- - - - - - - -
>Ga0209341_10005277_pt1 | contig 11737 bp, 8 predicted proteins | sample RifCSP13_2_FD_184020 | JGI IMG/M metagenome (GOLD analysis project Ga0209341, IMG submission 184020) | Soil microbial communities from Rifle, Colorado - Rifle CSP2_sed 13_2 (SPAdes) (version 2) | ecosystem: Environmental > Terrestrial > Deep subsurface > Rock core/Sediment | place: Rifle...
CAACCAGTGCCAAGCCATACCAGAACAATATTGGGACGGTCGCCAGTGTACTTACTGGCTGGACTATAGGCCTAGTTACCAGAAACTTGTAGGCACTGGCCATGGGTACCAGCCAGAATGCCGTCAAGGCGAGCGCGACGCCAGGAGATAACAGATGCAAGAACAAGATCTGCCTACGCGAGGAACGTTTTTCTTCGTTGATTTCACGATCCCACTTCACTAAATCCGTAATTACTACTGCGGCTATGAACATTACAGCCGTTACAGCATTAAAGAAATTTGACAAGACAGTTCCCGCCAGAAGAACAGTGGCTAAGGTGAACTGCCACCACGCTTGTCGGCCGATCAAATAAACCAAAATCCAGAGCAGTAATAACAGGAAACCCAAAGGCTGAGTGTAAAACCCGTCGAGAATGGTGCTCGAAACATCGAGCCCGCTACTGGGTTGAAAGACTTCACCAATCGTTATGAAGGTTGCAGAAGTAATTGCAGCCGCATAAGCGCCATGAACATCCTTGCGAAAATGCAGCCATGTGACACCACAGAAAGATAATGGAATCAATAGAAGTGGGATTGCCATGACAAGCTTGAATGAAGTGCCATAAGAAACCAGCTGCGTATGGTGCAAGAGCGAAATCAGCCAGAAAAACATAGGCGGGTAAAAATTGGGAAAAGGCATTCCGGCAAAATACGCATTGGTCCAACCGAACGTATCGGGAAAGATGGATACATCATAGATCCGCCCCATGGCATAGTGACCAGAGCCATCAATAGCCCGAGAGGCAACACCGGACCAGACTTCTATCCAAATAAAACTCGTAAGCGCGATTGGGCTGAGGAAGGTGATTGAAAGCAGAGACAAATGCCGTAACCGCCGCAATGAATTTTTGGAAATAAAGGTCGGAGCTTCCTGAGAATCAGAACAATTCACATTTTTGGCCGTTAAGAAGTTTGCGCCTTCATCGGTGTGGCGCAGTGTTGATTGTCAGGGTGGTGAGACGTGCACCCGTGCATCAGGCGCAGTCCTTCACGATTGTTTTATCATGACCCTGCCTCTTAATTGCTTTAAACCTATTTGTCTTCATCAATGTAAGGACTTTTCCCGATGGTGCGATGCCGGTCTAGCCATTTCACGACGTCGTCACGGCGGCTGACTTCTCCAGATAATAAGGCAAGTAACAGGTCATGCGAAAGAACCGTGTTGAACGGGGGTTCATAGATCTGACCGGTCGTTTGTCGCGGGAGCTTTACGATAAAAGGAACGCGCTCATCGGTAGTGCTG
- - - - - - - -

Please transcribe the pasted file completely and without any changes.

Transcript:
>Ga0209341_10005277_pt1 | contig 11737 bp, 8 predicted proteins | sample RifCSP13_2_FD_184020 | JGI IMG/M metagenome (GOLD analysis project Ga0209341, IMG submission 184020) | Soil microbial communities from Rifle, Colorado - Rifle CSP2_sed 13_2 (SPAdes) (version 2) | ecosystem: Environmental > Terrestrial > Deep subsurface > Rock core/Sediment | place: Rifle...
CAACCAGTGCCAAGCCATACCAGAACAATATTGGGACGGTCGCCAGTGTACTTACTGGCTGGACTATAGGCCTAGTTACCAGAAACTTGTAGGCACTGGCCATGGGTACCAGCCAGAATGCCGTCAAGGCGAGCGCGACGCCAGGAGATAACAGATGCAAGAACAAGATCTGCCTACGCGAGGAACGTTTTTCTTCGTTGATTTCACGATCCCACTTCACTAAATCCGTAATTACTACTGCGGCTATGAACATTACAGCCGTTACAGCATTAAAGAAATTTGACAAGACAGTTCCCGCCAGAAGAACAGTGGCTAAGGTGAACTGCCACCACGCTTGTCGGCCGATCAAATAAACCAAAATCCAGAGCAGTAATAACAGGAAACCCAAAGGCTGAGTGTAAAACCCGTCGAGAATGGTGCTCGAAACATCGAGCCCGCTACTGGGTTGAAAGACTTCACCAATCGTTATGAAGGTTGCAGAAGTAATTGCAGCCGCATAAGCGCCATGAACATCCTTGCGAAAATGCAGCCATGTGACACCACAGAAAGATAATGGAATCAATAGAAGTGGGATTGCCATGACAAGCTTGAATGAAGTGCCATAAGAAACCAGCTGCGTATGGTGCAAGAGCGAAATCAGCCAGAAAAACATAGGCGGGTAAAAATTGGGAAAAGGCATTCCGGCAAAATACGCATTGGTCCAACCGAACGTATCGGGAAAGATGGATACATCATAGATCCGCCCCATGGCATAGTGACCAGAGCCATCAATAGCCCGAGAGGCAACACCGGACCAGACTTCTATCCAAATAAAACTCGTAAGCGCGATTGGGCTGAGGAAGGTGATTGAAAGCAGAGACAAATGCCGTAACCGCCGCAATGAATTTTTGGAAATAAAGGTCGGAGCTTCCTGAGAATCAGAACAATTCACATTTTTGGCCGTTAAGAAGTTTGCGCCTTCATCGGTGTGGCGCAGTGTTGATTGTCAGGGTGGTGAGACGTGCACCCGTGCATCAGGCGCAGTCCTTCACGATTGTTTTATCATGACCCTGCCTCTTAATTGCTTTAAACCTATTTGTCTTCATCAATGTAAGGACTTTTCCCGATGGTGCGATGCCGGTCTAGCCATTTCACGACGTCGTCACGGCGGCTGACTTCTCCAGATAATAAGGCAAGTAACAGGTCATGCGAAAGAACCGTGTTGAACGGGGGTTCATAGATCTGACCGGTCGTTTGTCGCGGGAGCTTTACGATAAAAGGAACGCGCTCATCGGTAGTGCTG